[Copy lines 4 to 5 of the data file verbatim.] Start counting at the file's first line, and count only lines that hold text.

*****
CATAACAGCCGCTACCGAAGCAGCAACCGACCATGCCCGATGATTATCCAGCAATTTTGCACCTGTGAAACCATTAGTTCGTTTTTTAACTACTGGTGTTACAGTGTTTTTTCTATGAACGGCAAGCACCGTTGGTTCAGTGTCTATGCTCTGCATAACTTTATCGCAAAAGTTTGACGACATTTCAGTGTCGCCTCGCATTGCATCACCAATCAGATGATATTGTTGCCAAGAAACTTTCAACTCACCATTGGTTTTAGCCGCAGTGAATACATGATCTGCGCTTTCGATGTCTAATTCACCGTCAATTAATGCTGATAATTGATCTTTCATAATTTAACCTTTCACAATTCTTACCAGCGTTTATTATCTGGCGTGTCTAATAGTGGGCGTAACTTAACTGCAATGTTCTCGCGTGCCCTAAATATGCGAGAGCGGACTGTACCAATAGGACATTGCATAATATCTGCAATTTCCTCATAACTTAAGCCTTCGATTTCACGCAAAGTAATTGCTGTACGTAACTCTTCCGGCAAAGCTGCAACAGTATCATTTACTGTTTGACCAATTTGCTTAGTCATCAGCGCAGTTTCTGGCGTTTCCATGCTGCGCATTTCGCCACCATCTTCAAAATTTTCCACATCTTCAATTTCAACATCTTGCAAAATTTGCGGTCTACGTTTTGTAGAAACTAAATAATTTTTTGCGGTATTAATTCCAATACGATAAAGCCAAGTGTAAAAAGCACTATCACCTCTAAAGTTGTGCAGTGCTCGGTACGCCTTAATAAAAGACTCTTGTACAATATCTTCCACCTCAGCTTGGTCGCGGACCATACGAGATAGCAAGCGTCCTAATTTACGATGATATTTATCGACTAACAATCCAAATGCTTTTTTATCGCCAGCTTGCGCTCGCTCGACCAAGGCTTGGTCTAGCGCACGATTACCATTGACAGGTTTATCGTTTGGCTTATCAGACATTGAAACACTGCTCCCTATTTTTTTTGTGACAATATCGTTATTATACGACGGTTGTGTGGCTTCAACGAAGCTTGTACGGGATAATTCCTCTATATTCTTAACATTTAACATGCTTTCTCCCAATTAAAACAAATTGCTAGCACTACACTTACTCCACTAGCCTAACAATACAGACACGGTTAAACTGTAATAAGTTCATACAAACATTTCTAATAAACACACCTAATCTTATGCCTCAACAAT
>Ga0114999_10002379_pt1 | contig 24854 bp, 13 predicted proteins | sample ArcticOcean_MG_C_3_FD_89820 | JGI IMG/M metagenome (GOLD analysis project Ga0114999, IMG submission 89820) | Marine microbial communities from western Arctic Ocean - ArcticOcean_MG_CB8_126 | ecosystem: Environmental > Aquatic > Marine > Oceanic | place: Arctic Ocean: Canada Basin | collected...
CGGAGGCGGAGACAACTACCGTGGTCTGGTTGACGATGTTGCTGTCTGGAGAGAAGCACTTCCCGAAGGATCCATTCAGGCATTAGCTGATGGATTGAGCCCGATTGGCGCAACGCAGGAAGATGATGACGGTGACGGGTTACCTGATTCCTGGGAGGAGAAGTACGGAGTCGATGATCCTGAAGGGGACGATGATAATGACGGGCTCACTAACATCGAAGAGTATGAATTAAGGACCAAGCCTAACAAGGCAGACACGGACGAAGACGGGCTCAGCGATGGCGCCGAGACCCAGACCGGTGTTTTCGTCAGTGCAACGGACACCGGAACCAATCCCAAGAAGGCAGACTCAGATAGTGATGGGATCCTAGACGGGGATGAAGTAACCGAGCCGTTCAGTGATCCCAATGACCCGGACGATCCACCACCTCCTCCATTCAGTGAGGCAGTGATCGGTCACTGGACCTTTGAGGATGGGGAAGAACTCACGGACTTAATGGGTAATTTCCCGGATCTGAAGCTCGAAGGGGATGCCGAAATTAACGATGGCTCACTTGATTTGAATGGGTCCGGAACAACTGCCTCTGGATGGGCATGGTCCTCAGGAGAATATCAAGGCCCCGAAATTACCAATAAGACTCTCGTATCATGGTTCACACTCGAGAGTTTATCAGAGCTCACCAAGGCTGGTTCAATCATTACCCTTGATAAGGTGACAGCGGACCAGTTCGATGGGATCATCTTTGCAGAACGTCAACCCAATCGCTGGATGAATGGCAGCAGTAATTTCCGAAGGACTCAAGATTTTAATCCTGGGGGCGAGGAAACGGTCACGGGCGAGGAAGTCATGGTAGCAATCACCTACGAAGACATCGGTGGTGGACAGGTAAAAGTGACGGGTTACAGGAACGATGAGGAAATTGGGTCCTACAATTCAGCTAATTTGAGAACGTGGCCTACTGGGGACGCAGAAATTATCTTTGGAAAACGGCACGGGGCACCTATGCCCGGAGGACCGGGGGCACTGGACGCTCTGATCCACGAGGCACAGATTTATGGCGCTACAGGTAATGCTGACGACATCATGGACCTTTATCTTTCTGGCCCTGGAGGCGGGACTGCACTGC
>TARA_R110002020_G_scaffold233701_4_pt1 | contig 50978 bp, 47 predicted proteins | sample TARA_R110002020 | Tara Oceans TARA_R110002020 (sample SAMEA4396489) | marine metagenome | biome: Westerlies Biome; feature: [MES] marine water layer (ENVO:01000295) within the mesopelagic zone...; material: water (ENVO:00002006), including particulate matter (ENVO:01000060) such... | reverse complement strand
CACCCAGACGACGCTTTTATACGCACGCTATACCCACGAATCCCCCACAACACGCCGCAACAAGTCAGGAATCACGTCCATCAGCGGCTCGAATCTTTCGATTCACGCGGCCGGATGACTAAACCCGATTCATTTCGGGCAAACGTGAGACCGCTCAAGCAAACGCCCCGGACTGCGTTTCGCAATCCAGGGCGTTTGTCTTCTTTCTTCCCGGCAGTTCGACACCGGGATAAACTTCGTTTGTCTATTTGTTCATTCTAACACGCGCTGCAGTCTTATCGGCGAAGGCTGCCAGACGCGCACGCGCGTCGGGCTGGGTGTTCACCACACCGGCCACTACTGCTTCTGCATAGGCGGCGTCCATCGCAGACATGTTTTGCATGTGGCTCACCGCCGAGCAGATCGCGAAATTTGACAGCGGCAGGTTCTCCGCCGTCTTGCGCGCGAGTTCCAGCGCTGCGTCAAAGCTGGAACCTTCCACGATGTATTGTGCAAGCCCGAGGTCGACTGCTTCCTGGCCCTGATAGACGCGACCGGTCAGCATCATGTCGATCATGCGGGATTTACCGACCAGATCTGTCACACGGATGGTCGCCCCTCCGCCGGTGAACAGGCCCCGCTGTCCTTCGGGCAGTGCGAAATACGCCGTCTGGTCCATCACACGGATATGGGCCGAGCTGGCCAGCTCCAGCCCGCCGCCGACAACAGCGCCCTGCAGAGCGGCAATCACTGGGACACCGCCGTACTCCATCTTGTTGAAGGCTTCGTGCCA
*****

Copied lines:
>TARA_R110002020_G_scaffold233701_4_pt1 | contig 50978 bp, 47 predicted proteins | sample TARA_R110002020 | Tara Oceans TARA_R110002020 (sample SAMEA4396489) | marine metagenome | biome: Westerlies Biome; feature: [MES] marine water layer (ENVO:01000295) within the mesopelagic zone...; material: water (ENVO:00002006), including particulate matter (ENVO:01000060) such... | reverse complement strand
CACCCAGACGACGCTTTTATACGCACGCTATACCCACGAATCCCCCACAACACGCCGCAACAAGTCAGGAATCACGTCCATCAGCGGCTCGAATCTTTCGATTCACGCGGCCGGATGACTAAACCCGATTCATTTCGGGCAAACGTGAGACCGCTCAAGCAAACGCCCCGGACTGCGTTTCGCAATCCAGGGCGTTTGTCTTCTTTCTTCCCGGCAGTTCGACACCGGGATAAACTTCGTTTGTCTATTTGTTCATTCTAACACGCGCTGCAGTCTTATCGGCGAAGGCTGCCAGACGCGCACGCGCGTCGGGCTGGGTGTTCACCACACCGGCCACTACTGCTTCTGCATAGGCGGCGTCCATCGCAGACATGTTTTGCATGTGGCTCACCGCCGAGCAGATCGCGAAATTTGACAGCGGCAGGTTCTCCGCCGTCTTGCGCGCGAGTTCCAGCGCTGCGTCAAAGCTGGAACCTTCCACGATGTATTGTGCAAGCCCGAGGTCGACTGCTTCCTGGCCCTGATAGACGCGACCGGTCAGCATCATGTCGATCATGCGGGATTTACCGACCAGATCTGTCACACGGATGGTCGCCCCTCCGCCGGTGAACAGGCCCCGCTGTCCTTCGGGCAGTGCGAAATACGCCGTCTGGTCCATCACACGGATATGGGCCGAGCTGGCCAGCTCCAGCCCGCCGCCGACAACAGCGCCCTGCAGAGCGGCAATCACTGGGACACCGCCGTACTCCATCTTGTTGAAGGCTTCGTGCCA